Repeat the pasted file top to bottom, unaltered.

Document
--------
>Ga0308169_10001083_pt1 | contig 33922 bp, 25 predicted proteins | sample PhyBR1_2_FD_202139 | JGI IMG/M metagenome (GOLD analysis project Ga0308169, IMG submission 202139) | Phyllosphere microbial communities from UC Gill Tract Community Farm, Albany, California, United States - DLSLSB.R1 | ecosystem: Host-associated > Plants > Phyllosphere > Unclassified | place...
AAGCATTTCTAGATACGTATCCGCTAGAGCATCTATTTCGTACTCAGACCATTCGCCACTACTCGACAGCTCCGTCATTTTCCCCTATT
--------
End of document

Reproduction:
>Ga0308169_10001083_pt1 | contig 33922 bp, 25 predicted proteins | sample PhyBR1_2_FD_202139 | JGI IMG/M metagenome (GOLD analysis project Ga0308169, IMG submission 202139) | Phyllosphere microbial communities from UC Gill Tract Community Farm, Albany, California, United States - DLSLSB.R1 | ecosystem: Host-associated > Plants > Phyllosphere > Unclassified | place...
AAGCATTTCTAGATACGTATCCGCTAGAGCATCTATTTCGTACTCAGACCATTCGCCACTACTCGACAGCTCCGTCATTTTCCCCTATT